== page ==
Fog A Mirror

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  • ces_gallery_matt_gonzalez_the_echo_and_its_fillament_framed
    Matt Gonzalez, Snow-driven, hallucinations, 2016, Found paper collage, 16 x 12 in
  • ces_gallery_leigh_wells_160102_framed
    Leigh Wells, 160102, 2015, Mixed media on vintage paper, 9 x 9 in
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    Adam Feibelman, Thunderhead (Updraft), 2016, Hand-cut paper, frosted acrylic, and frame, 36 x 28 in
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  • ces_gallery_leigh_wells_11_08_07
    Leigh Wells, 11-08-07, 2015, Collage and mixed media on paper, 14.75 x 11 in
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  • ces_gallery_vanessa_blaikie_first_constellation
    Vanessa Blake, Untitled (First Constellation I), 2012, Gouache on paper, 23 x 30.5 in
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    Robert Larson, Thin Gold Line, 2016, Discarded Marlboro cigarette packing on linen, 42 x 40.5 in
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  • ces_gallery_joey_piziali_triangle_study
    Joey Piziali, Untitled (triangle study), 2016, Acrylic, pencil, tea and acrylic medium, 18 x 14 in
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  • ces_gallery_peter_kirkeby_untitled
    Peter Kirkeby, Untitled, 2016, Ink and tape on paper, 12 x 9 in
  • ces_gallery_andres_guerrero_baseball
    Andres Guerrero, The Failed Baseball Player, 2016, Graphite on Paper, Gold leaf on Baseball, 35 x 40 in
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    Adam Feibelman, Permutation 2 (Deciduous), 2016, Hand-cut paper, frosted acrylic, and frame, 36 x 48 in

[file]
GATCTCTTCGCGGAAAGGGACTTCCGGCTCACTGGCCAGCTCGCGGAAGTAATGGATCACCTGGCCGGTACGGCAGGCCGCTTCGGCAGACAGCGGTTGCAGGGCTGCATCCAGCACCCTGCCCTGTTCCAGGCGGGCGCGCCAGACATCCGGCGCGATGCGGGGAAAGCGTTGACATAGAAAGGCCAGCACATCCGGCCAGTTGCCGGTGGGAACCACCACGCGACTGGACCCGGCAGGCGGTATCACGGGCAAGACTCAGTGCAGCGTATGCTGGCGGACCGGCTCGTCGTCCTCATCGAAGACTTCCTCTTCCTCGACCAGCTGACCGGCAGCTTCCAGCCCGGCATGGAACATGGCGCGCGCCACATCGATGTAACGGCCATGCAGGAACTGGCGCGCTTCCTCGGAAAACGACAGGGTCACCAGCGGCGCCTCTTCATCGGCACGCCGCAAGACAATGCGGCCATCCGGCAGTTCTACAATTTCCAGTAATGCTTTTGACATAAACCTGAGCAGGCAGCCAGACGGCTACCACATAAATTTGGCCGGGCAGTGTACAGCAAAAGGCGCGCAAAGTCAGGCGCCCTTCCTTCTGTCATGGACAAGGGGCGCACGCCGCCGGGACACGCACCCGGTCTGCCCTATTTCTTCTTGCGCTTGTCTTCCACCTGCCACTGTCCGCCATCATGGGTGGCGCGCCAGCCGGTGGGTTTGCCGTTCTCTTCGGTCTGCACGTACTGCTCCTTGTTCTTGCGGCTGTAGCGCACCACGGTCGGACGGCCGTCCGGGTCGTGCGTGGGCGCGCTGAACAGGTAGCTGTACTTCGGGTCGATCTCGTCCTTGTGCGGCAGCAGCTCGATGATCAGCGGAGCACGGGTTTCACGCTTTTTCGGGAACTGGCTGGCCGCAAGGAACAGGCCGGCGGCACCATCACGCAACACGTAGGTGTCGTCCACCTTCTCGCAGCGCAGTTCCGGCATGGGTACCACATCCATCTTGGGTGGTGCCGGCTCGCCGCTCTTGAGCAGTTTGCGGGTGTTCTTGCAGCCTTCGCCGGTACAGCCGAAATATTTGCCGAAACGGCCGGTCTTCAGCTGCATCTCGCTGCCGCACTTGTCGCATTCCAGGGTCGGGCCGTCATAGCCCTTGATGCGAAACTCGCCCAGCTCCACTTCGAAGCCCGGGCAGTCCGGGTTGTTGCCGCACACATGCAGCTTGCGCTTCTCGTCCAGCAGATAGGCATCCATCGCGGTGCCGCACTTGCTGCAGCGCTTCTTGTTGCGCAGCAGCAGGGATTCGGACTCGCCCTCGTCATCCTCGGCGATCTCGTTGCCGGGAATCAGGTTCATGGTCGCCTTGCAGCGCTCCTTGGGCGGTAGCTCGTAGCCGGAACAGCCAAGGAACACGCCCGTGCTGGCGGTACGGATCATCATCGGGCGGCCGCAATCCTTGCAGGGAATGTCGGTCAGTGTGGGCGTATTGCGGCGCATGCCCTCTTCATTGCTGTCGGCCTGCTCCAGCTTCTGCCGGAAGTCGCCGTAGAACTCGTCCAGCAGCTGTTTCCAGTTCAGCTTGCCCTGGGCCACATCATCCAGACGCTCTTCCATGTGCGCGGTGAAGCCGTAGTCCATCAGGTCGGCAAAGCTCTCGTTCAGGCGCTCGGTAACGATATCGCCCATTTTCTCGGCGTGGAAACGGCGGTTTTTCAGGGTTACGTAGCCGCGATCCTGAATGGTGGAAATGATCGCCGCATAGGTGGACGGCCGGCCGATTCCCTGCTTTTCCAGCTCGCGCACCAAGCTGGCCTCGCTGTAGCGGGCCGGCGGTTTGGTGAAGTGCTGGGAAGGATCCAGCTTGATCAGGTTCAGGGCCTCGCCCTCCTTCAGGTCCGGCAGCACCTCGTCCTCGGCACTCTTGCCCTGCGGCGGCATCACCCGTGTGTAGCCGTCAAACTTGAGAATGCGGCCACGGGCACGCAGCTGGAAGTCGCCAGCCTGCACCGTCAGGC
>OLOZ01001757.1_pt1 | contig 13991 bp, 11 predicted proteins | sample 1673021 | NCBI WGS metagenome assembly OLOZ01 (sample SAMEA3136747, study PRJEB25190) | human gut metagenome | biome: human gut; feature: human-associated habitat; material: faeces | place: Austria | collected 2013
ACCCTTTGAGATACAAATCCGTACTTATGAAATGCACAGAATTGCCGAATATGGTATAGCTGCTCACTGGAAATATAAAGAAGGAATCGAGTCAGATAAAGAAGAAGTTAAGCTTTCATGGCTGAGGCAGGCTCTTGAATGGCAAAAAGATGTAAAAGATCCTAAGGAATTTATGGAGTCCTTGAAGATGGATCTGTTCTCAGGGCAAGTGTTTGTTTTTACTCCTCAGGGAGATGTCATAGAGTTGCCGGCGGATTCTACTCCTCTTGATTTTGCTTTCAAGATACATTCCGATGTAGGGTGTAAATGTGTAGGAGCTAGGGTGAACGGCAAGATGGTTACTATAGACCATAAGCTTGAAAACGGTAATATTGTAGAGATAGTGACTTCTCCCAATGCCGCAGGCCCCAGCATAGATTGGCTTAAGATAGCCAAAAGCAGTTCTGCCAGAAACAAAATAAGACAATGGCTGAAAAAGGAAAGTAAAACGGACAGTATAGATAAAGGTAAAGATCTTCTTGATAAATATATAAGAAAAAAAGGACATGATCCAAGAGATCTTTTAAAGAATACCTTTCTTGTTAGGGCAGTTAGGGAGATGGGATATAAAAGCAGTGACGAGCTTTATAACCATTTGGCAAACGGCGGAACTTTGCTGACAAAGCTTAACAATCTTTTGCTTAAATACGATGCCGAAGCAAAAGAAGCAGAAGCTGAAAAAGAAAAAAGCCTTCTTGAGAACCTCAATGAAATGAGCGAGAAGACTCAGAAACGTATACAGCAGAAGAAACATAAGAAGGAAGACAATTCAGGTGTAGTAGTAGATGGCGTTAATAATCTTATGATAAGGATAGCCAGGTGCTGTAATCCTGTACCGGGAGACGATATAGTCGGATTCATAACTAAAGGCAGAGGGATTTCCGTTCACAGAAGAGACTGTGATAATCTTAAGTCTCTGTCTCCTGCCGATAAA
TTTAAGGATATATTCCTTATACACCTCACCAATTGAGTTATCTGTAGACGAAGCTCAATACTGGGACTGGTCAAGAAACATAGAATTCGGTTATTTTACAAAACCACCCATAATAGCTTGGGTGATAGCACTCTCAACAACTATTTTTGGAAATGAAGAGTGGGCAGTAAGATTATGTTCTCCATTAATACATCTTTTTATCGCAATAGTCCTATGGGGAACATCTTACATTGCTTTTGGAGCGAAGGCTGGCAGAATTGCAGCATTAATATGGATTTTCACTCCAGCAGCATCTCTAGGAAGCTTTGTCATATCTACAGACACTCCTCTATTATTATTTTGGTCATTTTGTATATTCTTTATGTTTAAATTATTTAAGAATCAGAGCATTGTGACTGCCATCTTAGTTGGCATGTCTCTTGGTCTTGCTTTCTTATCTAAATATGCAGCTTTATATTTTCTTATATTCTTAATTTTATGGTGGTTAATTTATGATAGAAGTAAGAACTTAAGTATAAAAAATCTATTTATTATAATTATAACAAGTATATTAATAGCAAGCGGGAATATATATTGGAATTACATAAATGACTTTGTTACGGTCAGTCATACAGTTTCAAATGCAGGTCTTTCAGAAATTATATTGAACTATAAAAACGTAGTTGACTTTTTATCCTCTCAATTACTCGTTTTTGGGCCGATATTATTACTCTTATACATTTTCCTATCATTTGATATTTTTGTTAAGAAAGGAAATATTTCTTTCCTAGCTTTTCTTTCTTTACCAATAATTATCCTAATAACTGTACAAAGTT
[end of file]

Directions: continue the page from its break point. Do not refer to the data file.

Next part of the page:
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  • ces_gallery_luke_butler_the_end_52
    Luke Butler, The End 52, 2012, Collage, 9.75 x 14.5 in

September 17 – October 15, 2016

View Available Works

CES Gallery is pleased to present Fog A Mirror, a group exhibition featuring works by Vanessa Blaikie, Luke Butler, Adam Feibelman, Matt Gonzalez, Andres Guerrero, Peter Kirkeby, Robert Larson, Joey Piziali, and Leigh Wells. These nine artists are part of the larger Bay Area arts community and advance the legacy of art and exhibition-making that is in danger of rapid erasure via tech development plaguing the city. As we begin our third year, Fog A Mirror is a moment of reflection for the owner and director of CES Gallery, Carl E. Smith. Throughout the last ten years the San Francisco art scene has remained influential in shaping the gallery’s program and these nine artists have played pivotal roles in building and supporting Smith’s vision.

Memory-gazing is metaphor friendly and fog is a state of mental haziness. If you are still alive and not yet a memory, you have the ability to fog a mirror. If you fog a mirror you can no longer see yourself in it, though you can trace a word or two into accumulated water dots that you formed deep within your self and then released. Inhale an introspective mood, exhale, opacity, all colors become translucent, impulse, and a note to self that fades to become your face again. San Francisco is also known for its fog. The marine layer wanders and small particles of oceanic salt and iodine allow water droplets to condense upon them, thickening things, obscuring vision, whiting out distant sites, giving you space for yourself again.

The work in Fog A Mirror is quiet and contemplative. An atmospheric build up of small particles can be seen in both the geometric constellation paintings of Vanessa Blaikie and in the enlarged signature drawing by Andres Guerrero. A condensation of finger print traces maps a space of forensic self-reflection in the work of Peter Kirkeby. White triangles hover like patches of fog over soot-ink paper space in a painting by Joey Piziali. Spaces in the surface of the paper, like rapid exhalations of breath, perforate Adam Feibelman’s cut works and crystalize into Matt Gonzalez’s labyrinthine paper reliefs. Leigh Wells’s collages appear to diagram or choreograph the movements of atmospheres. CES Gallery artist Robert Larson’s monochromatic collages made from discarded cigarette packaging are visual cues to puffs of smoke or a cloud wall blocking the Marlboro red of the Golden Gate. Luke Butler’s memory markers of cinematic finales recall flickers of light and dust across a screen, reminding you of something you’ve seen before, your ability to remember and, of course, to Fog a Mirror. THE END.

– A special thank you to Yuri Psinkais –